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As another wasted and difficult to watch Toronto Maple Leafs season stumbles zombie-like towards the finish line, general manager Dave Nonis’ job security remains something of an elephant in the room.
Will the veteran executive be back with the club next season? It’s impossible to know and there isn’t much in the way of confident reports or credible rumblings out in the ether to help guide us. What’s left is expectations, conjecture and tea leaves, and perhaps that’s by design.
In his weekly column on Sunday, Ottawa Sun columnist Bruce Garrioch shared his belief that Maple Leafs president Brendan Shanahan will do what many expected he would last spring, and clean house. On the topic of whether that forthcoming spring cleaning effort will include replacing Nonis though, Garricoh is agnostic:
Expect the Maple Leafs to make sweeping changes. The belief is the time has come for Brendan Shanahan to put his stamp on the organization after only changing the assistant coaches and assistant GMs last year. Interim coach Peter Horachek hasn’t gotten the job done and the jury is out on whether GM Dave Nonis returns.
That Horachek is likely on his way out after this season is a surprise to precisely no one, considering the club’s atrocious record since he replaced Randy Carlyle in early January. Nonis’ status is a bit harder to figure out, as Garrioch admits, but surely no changes can count as ‘sweeping’ so long as the architect of the club’s misguided, calamitous summer of 2013 remains.
While Garrioch waits for his jury, there are those in the Toronto market who are reading signs and suggesting – quite convincingly, I might add – that the club’s underlying posture is hinting at Nonis remaining in place as the general manager of the Maple Leafs.
“All indications are that Dave Nonis is going to stick around,” explained TSN’s Darren Dreger during an appearance TSN 1050 on Wednesday. “They’re going through the planning meetings as they would coming to the conclusion of any regular season. They’re looking at coverage for the under-18s, they’re looking at the draft…
“Those meetings are under way, they’re continuing, Shanahan is actively involved in that with Dave Nonis. That doesn’t sound to me like a relationship that is about to severed.”
No, it really doesn’t.
It’s also difficult to argue with the reasoning in this column addressing the issue from the Toronto Sun’s Mike Zeisberger:
If Nonis was on the chopping block, critics have wondered why he would be allowed to architect the trade deadline deals last month that are seen as being key to the rebuild of the Leafs franchise?
And if Nonis’ days were numbered with the organization, why would he reportedly be part of the organization’s strategy sessions that have also included team president Brendan Shanahan and other management types?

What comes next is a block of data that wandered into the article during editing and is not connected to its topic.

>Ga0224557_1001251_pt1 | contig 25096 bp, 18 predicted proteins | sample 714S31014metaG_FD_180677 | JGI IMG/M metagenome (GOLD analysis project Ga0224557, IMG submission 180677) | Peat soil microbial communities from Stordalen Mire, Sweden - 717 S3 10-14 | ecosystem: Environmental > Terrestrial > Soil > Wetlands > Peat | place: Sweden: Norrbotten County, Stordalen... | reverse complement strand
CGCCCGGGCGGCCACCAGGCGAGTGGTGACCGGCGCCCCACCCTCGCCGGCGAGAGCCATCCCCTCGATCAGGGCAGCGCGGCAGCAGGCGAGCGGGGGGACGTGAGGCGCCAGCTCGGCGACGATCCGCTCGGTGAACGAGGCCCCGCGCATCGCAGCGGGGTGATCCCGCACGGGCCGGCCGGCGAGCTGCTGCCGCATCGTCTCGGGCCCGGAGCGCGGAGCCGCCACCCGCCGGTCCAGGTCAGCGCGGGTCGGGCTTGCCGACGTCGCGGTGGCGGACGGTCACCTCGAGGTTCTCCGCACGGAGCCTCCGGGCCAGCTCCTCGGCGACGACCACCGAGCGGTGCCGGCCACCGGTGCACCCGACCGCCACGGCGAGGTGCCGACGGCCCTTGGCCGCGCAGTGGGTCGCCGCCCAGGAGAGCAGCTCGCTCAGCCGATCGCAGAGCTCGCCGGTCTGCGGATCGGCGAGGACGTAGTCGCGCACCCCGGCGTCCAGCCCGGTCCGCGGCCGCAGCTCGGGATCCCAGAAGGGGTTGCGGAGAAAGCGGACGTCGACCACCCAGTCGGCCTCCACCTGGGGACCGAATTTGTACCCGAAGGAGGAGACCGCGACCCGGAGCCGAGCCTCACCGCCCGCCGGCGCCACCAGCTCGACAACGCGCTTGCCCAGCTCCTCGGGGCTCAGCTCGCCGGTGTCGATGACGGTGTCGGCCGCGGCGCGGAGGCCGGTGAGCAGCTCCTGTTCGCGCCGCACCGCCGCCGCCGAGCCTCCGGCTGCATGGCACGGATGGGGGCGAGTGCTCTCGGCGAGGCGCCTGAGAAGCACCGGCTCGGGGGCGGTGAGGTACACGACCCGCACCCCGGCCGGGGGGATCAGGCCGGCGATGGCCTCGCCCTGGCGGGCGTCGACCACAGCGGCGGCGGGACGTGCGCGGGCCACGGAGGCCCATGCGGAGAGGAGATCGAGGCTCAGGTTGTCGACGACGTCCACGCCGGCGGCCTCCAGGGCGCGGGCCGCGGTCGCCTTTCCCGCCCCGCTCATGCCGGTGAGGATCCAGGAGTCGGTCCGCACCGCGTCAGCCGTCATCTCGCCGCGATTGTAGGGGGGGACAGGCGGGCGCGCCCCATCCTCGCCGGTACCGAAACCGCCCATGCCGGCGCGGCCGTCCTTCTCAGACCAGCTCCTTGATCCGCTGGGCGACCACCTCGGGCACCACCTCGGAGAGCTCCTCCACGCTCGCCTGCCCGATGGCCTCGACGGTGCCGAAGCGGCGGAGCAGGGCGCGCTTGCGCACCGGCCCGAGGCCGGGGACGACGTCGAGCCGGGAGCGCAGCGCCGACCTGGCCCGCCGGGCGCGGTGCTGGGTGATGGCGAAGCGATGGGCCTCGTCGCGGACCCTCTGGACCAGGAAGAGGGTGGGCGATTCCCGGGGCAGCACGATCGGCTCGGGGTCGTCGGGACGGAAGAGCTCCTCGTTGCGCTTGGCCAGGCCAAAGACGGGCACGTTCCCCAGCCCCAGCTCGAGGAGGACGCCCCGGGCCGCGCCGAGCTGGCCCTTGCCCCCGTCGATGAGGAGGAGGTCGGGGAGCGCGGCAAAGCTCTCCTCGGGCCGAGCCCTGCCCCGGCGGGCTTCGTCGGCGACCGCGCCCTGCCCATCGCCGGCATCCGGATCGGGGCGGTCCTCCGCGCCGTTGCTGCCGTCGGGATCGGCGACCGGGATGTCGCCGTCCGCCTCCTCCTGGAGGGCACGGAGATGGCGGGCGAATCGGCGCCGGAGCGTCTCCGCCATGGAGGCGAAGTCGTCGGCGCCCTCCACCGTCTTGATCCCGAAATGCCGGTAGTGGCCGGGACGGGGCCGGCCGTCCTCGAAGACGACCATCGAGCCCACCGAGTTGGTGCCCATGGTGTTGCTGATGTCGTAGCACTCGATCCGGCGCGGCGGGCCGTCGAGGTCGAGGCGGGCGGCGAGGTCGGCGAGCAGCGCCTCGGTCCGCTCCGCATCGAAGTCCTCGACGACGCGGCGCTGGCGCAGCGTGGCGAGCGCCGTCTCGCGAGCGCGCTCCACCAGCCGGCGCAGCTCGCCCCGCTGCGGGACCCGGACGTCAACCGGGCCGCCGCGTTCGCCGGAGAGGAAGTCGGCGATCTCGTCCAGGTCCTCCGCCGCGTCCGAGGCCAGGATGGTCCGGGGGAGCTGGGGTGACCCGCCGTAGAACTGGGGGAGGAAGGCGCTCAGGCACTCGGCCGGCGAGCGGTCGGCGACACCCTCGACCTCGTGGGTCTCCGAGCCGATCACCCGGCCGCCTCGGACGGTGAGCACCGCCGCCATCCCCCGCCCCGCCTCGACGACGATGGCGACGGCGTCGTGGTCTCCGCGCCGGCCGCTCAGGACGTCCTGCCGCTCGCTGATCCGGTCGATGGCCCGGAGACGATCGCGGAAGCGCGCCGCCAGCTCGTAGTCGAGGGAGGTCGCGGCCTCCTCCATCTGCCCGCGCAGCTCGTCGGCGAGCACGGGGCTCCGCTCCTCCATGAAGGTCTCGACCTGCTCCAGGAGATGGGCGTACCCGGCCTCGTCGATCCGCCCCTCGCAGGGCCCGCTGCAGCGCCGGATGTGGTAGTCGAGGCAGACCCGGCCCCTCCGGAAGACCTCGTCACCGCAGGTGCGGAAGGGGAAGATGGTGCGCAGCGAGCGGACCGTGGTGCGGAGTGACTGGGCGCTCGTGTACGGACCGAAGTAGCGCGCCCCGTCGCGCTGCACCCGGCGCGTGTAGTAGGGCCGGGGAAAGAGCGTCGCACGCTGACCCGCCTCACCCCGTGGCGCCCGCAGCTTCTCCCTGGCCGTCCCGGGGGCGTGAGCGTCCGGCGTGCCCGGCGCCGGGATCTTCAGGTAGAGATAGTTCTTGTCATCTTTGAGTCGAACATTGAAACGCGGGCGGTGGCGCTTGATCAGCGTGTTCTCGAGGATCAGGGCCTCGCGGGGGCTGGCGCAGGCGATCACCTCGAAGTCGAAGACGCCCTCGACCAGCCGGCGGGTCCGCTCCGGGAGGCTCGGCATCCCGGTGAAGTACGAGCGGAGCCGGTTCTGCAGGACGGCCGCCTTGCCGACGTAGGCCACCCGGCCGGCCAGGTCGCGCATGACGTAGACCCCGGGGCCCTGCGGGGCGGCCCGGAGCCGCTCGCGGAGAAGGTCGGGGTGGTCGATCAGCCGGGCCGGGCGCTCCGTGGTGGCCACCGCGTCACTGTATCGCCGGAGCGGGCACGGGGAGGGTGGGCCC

Until a formal announcement is made, nothing is etched in stone when it comes to a Maple Leafs organization that seems to produce more sidebars — and side shows — than any other franchise in the league. Still, at least looking at the entire situation as a whole, there certainly are enough signals to allow observers to conclude that the Leafs are leaning toward bringing back Nonis to run the show one more time.
Another potentially relevant data point is that Nonis was out scouting a playoff matchup between the Erie Otters and the Sarnia Sting this week. So as far as anybody can tell Nonis remains intimately involved in shaping and informing the club’s direction in some capacity.
That’s worth something, but we’d do well to remember that things can change in a hurry in this industry. Perhaps the signs that Dreger and Zeisberger are interpreting are noise rather than signal. Maybe Nonis will still be treated to the old ‘Colangelo shuffle’ – in which he’s replaced as general manager but invited to remain with the club in some capacity – after all.
With roughly 10 days remaining until Maple Leafs players clean out their locker room and one of Shanahan or Nonis (or possibly both, which would tell us everything we need to know) face the microphones and the accompanying music, the near radio silence on confident reporting about Nonis’ future is almost unnerving.
Or it would be if it wasn’t consistent with Shanahan’s usual modus operandi. Think about it: when Shanahan was the NHL’s disciplinary Tsar how many times did the details of a particular Shanaban leak prior to the @NHLPlayerSafety account tweeting the news?
This general air of inscrutability has carried over into Shanahan’s Maple Leafs tenure too. The dearth of information in recent months has been almost jarring, frankly, in comparison with how Nonis and his predecessor Brian Burke conducted business in Toronto.
In March, no reporters got anything close to a sniff of the Nathan Horton for David Clarkson deal before it was officially announced. It took hours after the passing of the trade deadline for anyone to get the details of the Korbinian Holzer trade.
Compare that to the play-by-play we were treated to in the wake of the aborted Roberto Luongo for Ben Scrivens deal at the 2013 trade deadline…
In recent years Shanahan has proven in a variety of executive roles that he runs a remarkably tight ship, and we would do well to remember it and be wary of reading too much into anything regarding his offseason plans. We’ll know what’s next for the Maple Leafs when he wants us too.